UK Board of Directors: How to Build a Culture of Compliance

UK boards lag in building a compliance culture. According to a recent survey, 55 per cent of UK leaders are overwhelmed by the risk exposure of their businesses. Corporate culture is imbued from the top down, and directors must make compliance culture a standard at the board level, including giving the Chief Compliance Officer a seat at the table. Training is essential to inculcate a corporate culture of compliance from the top to the bottom of the firm.

UK boards face unresolved compliance issues

The need for UK boards to build a culture of compliance at their companies has become critical. A January 2018 survey by the London office of law firm Baker McKenzie showed that, of more than 500 UK companies with turnover of £1 billion (US$1.4 billion) or more, 52 per  cent have unresolved compliance issues yet to be discovered by a regulator, while 57 per cent have already had a violation uncovered by a regulator. On M&A deals, 40 per cent of UK organisations admitted to uncovering a compliance issue with a new acquisition after closing the deal. Furthermore, 55 per cent of UK leaders are overwhelmed by the risk exposure of their business.

The solution: A corporate culture that supports compliance

“Our research confirms the extent to which businesses are overwhelmed by the volume and complexity of regulation in the market, which is only set to increase,” the survey notes. As compliance becomes more complex, it is more useful to create a culture in which compliance is respected on principle than to engage in box-checking exercises at every level, as a recent report by the UK Financial Conduct Authority points out.

“The rate of compliance is a function of increased awareness of how behavioural biases affect decision making. This can lead firms to develop improved internal controls on decision making to reduce the effect of these biases. It is in the areas of morality and culture that there is greatest scope for firms to act,” the report explains. “Corporate culture is imbued from the top down,” the report continues. The board must both set the standards for a culture of compliance, and then communicate it to the rest of the organisation.

“At heart, poor culture within a firm amounts to a failure of leadership. Managers influence culture through the tone they set and their expectations of staff, including the challenge of poor behaviour and of the norms and beliefs that sustain poor behaviour. There is also a responsibility to have the correct incentives, for example, to ensure that staff remuneration does not directly or indirectly promote poor conduct. Firms can bring morality to the fore when their employees take decisions, and in ways that go well beyond the occasional training on ethics that many firms require.”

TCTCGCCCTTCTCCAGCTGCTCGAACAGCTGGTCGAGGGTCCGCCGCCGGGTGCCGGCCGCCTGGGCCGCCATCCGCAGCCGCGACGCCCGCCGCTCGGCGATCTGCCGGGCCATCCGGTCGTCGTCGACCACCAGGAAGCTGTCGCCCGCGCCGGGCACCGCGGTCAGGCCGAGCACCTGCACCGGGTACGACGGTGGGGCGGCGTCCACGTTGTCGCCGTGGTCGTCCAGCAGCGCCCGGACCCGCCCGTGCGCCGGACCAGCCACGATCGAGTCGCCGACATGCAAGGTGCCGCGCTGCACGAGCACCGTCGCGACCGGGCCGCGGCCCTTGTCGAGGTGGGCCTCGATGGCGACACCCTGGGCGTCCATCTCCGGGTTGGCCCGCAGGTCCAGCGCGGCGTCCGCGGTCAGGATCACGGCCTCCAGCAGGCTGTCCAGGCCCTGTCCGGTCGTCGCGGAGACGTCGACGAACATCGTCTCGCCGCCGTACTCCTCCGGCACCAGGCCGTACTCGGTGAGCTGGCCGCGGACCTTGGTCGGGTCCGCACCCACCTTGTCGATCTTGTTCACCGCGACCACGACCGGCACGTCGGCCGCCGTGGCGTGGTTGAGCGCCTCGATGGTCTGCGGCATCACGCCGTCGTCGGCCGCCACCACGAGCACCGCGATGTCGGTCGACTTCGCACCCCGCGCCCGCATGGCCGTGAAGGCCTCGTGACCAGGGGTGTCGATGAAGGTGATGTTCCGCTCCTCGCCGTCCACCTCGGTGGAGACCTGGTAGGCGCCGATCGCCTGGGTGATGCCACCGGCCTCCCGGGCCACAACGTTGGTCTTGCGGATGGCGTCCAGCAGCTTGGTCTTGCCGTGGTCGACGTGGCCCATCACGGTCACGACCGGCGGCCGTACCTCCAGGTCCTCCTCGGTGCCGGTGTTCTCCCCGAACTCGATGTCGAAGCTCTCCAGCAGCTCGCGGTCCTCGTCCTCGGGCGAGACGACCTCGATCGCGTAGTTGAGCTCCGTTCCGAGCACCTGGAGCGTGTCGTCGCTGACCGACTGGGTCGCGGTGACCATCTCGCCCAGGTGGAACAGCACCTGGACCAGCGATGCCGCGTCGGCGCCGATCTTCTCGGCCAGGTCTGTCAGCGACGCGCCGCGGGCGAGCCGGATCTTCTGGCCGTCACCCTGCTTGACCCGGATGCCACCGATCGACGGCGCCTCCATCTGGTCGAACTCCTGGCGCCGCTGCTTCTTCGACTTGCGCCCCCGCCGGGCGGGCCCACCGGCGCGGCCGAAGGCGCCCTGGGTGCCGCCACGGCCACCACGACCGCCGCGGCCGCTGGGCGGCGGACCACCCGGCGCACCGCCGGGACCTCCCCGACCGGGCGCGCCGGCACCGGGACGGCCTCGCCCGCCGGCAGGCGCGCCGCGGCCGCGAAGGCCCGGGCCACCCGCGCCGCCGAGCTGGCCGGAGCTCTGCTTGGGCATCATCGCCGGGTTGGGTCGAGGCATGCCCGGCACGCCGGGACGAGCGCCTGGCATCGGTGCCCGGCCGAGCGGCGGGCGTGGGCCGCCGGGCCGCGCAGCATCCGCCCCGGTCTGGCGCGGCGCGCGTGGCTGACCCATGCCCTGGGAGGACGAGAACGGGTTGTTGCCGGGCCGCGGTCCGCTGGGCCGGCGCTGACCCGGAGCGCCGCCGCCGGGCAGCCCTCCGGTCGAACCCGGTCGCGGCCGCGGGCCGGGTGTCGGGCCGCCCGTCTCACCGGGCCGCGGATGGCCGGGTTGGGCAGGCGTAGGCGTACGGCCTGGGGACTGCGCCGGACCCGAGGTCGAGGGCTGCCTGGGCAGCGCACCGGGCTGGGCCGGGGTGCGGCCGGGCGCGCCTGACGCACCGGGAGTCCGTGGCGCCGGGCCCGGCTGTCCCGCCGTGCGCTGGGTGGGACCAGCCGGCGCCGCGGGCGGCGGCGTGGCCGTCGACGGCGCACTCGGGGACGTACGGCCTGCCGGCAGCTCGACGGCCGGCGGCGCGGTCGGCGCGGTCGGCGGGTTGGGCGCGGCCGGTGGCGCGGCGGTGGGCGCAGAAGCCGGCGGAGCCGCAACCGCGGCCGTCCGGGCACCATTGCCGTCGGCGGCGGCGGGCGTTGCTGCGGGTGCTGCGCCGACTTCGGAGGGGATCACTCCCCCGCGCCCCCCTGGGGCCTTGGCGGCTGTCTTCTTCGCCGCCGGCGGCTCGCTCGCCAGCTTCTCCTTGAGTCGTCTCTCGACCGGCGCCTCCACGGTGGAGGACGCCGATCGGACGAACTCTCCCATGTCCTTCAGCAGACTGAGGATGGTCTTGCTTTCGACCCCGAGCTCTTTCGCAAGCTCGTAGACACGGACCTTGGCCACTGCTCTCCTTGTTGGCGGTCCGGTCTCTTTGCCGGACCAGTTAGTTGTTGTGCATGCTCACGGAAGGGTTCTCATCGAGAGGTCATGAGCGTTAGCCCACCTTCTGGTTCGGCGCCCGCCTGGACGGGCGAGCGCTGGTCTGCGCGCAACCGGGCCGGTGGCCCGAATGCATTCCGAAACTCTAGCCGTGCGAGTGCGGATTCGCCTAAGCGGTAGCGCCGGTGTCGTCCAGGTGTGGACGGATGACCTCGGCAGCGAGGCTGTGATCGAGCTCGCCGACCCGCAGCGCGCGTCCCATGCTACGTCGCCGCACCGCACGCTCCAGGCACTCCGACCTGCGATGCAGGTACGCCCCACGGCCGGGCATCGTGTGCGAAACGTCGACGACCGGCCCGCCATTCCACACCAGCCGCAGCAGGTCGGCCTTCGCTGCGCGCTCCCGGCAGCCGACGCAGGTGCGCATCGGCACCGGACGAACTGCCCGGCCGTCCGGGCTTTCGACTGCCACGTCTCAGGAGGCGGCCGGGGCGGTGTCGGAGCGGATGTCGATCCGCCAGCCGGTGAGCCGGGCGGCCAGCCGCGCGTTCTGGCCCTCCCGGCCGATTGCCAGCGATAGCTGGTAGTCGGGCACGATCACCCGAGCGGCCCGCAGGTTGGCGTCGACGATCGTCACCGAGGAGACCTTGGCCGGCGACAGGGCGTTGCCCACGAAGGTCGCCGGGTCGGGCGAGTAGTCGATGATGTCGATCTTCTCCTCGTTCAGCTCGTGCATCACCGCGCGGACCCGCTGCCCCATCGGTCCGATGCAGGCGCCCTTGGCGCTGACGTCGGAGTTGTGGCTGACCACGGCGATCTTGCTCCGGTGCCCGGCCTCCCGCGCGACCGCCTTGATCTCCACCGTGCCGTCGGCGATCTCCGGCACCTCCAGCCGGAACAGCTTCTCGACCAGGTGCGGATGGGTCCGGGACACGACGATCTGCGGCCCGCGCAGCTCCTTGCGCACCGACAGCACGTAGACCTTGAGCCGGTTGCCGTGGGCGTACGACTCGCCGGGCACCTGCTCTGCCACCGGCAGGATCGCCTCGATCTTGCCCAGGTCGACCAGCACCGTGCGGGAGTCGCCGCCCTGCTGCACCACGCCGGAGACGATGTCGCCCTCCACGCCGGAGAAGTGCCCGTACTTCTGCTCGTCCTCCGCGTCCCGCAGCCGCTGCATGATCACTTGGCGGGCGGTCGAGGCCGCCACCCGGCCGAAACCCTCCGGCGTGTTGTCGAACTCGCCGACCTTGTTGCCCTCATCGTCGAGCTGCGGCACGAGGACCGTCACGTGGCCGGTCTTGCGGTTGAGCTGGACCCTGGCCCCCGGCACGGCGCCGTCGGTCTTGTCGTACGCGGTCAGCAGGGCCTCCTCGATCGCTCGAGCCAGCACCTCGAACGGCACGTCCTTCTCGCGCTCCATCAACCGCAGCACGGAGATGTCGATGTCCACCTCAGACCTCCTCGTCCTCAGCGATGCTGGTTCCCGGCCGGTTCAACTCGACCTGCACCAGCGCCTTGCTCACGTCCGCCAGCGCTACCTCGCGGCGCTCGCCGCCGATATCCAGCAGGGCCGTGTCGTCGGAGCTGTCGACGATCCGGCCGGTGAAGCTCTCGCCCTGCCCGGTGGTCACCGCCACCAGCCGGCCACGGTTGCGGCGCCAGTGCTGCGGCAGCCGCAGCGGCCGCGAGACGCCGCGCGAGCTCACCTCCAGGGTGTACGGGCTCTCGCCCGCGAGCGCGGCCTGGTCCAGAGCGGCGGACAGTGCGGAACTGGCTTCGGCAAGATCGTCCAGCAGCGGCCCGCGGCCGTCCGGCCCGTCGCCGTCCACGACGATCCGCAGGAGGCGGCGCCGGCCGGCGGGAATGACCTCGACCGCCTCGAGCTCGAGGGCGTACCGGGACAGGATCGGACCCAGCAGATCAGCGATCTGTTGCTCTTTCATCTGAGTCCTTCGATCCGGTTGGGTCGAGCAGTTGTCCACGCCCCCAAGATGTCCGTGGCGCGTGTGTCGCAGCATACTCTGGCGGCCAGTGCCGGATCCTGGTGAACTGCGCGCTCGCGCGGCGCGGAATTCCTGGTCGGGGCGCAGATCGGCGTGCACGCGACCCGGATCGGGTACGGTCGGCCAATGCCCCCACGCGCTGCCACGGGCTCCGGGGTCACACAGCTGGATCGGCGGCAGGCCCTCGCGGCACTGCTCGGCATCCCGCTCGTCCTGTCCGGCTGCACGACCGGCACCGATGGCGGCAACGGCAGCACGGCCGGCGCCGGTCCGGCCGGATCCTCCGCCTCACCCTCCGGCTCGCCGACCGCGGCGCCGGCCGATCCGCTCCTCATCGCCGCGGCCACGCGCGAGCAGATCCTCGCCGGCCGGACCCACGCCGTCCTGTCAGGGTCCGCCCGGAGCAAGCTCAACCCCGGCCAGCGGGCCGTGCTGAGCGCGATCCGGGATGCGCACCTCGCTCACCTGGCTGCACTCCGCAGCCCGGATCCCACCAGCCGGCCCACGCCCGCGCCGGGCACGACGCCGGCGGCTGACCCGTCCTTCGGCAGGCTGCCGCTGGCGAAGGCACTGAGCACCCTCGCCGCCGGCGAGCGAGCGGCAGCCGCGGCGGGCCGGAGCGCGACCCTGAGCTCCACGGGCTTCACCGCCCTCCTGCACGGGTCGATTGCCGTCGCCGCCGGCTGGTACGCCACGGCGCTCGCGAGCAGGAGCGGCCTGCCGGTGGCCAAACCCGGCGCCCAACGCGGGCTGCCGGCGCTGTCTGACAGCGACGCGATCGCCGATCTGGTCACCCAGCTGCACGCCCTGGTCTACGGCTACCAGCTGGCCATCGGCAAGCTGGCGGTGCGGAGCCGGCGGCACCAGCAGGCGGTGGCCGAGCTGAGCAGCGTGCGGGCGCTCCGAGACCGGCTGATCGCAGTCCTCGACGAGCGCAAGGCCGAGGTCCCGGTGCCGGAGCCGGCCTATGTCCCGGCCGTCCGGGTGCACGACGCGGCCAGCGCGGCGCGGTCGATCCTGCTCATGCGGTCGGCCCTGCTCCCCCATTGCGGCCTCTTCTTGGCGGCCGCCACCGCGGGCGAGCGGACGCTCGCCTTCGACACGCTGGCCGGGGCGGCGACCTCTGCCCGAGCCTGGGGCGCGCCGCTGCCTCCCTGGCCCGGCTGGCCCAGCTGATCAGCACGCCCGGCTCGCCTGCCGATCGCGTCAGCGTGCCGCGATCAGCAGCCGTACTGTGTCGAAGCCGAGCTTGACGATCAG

The report notes the value of sending positive ethical messages that need to be consistent and regular so that they are salient at the point at which staff make decisions. “Having staff sign up to a moral code, therefore, committing to moral standards can help to engage such moral reasoning, as can ensuring that staff engage directly with consumers to see the consequences and impact of their work. In these ways there is considerable scope for firms to improve their compliance with both the letter and the spirit of regulation,” the report points out.

Top tips for creating a culture of compliance in boardrooms

To further the creation of a culture of compliance, the ComplySci platform proposes a series of steps based on leadership from Chief Compliance Officers (CCOs):

  • Set the tone from the top: Get senior people involved, starting with the boss. Not everyone is going to listen to the compliance department, but if the CEO is reinforcing a compliant culture, most employees will follow. Too often, we see executives undermining the compliance process, which, in turn, leads to a lack of respect for policy and ethics across the entire firm.
  • Give compliance a seat at the table: To reinforce the tone that is set from the top of the organisation, CCOs should be seen as senior officers and as an integral part of management. To achieve this, CCOs need to have a seat at the table on the board or executive level. This ensures that the importance of compliance is shown company-wide, and it enables CCOs to take a proactive role in the decision-making process. Nearly every decision made at the board level — from hiring executives to expanding a product suite to crafting internal and external communications — requires the input of compliance. We recommend that compliance professionals build their “seat at the table” into their program. Put it this way: If an examiner comes into a firm in 2018 and the CCO’s office is in the basement, this should immediately raise a red flag.
  • Develop engaging training programs: No one wants to sit in a seven-hour training program and be talked at. Get creative — develop methods to have people engage in a fun way, and implement a feedback loop to test for understanding and retention.
  • Create a trusted supervisory network: A successful compliance culture is predicated upon not just employee buy-in, but also a supervisory framework that employees understand and can trust. A clear line of reporting must be established, and compliance officers should have an open-door policy, with no fear of retribution.

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